Our national defense must extend all over the Western Hemisphere, must go a thousand miles out to sea, must embrace the Philippines and over the seas wherever our commerce may be.… We must create a navy not only to protect our shores and our possessions but our merchant ships no matter where they may go in time of war.

This represents his ground philosophy respecting the navy. There is a touch of the Junker in him, the jingo, who, saying, "We've got the men, we've got the ships, we've got the money too," is prepared to assert a nationalist right on every sea. He is for peace as an ideal, but he is one of those lovers of peace who is too ready to choose war as a solution of the problem.

But he goes further than this. If there is one thing that the people of America hate with all their souls it is militarism. By militarism I mean that system of compulsory military training, universal military service and national armies that has made a shambles out of Europe. To escape militarism, millions of European immigrants flowed past the Statue of Liberty to America before the Great War.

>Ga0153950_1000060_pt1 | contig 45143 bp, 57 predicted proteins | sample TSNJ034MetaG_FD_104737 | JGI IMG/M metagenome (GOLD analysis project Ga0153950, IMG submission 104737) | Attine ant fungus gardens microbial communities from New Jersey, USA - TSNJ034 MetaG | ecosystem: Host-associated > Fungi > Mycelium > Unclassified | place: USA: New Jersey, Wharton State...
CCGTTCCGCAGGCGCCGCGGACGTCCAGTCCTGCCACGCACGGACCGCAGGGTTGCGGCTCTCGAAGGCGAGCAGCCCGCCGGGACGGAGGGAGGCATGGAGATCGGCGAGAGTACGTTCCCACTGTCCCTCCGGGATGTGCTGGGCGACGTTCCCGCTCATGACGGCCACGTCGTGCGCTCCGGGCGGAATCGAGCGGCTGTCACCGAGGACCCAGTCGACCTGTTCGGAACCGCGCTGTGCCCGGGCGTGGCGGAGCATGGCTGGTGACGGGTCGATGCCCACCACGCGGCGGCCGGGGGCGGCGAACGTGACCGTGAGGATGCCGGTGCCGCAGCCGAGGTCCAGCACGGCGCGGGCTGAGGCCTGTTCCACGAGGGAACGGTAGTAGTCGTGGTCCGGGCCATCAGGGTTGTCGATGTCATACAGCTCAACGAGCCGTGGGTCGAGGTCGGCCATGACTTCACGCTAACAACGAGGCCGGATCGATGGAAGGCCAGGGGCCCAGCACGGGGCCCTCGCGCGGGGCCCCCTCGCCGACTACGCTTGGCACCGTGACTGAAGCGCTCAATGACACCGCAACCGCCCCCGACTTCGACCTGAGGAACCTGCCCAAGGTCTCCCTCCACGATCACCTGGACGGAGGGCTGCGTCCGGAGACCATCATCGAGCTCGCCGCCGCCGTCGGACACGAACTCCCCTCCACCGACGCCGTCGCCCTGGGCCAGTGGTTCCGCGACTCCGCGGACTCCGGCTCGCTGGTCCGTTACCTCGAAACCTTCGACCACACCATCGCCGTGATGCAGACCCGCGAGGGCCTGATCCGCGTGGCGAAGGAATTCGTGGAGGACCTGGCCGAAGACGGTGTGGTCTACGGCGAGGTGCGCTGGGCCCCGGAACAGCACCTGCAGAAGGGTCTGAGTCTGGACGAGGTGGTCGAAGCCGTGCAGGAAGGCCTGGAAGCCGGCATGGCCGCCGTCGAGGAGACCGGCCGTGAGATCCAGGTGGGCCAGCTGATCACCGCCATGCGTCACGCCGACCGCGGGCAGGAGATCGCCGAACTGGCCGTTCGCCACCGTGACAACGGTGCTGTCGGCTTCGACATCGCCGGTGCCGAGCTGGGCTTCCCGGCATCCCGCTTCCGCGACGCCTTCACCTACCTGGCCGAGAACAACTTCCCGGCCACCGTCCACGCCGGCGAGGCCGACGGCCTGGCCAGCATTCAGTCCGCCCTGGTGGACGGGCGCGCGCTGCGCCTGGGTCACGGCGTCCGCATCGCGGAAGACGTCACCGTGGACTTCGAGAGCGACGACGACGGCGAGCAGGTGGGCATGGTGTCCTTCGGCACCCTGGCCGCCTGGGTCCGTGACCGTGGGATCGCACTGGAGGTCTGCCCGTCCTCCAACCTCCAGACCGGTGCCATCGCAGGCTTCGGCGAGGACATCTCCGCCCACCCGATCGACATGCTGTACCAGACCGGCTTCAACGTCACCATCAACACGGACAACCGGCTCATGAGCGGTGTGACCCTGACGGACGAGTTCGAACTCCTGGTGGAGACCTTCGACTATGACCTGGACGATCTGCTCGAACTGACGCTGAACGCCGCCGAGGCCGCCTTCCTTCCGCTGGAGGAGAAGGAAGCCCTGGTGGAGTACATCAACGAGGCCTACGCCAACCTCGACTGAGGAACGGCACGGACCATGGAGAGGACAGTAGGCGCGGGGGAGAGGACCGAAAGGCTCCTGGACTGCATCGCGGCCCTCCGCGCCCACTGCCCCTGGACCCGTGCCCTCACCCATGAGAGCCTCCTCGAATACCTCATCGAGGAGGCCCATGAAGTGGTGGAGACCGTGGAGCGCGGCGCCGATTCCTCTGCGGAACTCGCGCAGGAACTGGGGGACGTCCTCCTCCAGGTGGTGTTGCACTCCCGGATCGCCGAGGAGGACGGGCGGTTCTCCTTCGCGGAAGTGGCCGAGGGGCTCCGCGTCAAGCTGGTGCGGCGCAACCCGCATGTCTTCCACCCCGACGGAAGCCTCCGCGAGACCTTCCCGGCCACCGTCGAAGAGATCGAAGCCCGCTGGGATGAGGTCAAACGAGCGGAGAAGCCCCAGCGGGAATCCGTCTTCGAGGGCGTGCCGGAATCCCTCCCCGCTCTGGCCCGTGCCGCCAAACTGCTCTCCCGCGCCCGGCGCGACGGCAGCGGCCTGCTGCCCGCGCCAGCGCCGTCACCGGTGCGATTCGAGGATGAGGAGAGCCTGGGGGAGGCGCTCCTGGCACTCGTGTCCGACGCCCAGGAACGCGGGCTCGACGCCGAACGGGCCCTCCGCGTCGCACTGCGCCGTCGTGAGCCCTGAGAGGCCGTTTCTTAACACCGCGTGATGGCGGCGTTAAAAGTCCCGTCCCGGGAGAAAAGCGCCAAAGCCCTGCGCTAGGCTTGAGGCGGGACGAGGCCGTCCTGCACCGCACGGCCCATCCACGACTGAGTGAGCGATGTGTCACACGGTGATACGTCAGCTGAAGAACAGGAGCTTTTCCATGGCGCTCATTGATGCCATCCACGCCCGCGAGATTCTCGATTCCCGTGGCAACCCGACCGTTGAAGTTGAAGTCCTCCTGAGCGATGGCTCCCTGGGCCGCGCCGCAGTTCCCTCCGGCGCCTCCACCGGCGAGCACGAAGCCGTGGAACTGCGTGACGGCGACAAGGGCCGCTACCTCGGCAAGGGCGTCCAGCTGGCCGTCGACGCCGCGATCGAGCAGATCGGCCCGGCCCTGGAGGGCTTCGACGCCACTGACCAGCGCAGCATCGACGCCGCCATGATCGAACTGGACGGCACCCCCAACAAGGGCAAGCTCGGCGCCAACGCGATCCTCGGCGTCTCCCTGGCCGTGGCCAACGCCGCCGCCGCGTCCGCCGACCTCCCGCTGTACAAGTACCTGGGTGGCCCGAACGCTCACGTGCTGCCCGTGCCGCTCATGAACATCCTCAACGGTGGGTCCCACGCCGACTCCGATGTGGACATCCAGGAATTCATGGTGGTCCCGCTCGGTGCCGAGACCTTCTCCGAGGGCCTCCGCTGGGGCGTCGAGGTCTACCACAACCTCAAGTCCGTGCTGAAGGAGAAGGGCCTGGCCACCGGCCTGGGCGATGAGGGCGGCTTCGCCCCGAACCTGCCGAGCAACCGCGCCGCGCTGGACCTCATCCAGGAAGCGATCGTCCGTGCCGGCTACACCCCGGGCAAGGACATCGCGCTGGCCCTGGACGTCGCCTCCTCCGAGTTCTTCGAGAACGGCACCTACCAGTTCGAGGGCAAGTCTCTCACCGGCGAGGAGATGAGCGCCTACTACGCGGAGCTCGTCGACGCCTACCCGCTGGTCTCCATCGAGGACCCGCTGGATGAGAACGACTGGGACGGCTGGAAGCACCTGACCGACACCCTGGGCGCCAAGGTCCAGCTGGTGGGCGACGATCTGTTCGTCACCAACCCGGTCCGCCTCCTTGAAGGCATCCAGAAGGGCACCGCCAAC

Franklin D. Roosevelt is one of the few Americans who has advocated the establishment of a national army and universal military service — conscription during times of peace. During the World War he wrote,

Is it not time that the people of the United States should adopt definitively the principle of national government service by every man and woman at some time in their lives? I hope to see the time when national government service is not only an established fact but also one of the most highly prized privileges of all Americans. I, as a father, look forward to the time when my boys will be able to render service to their country. This means service in times of peace as well as in times of war and means service in the civilian branches as well as the military branches. The day will soon be at hand when the army and the navy of this great republic will be looked upon by its citizens as a normal part of their own government and their own activities.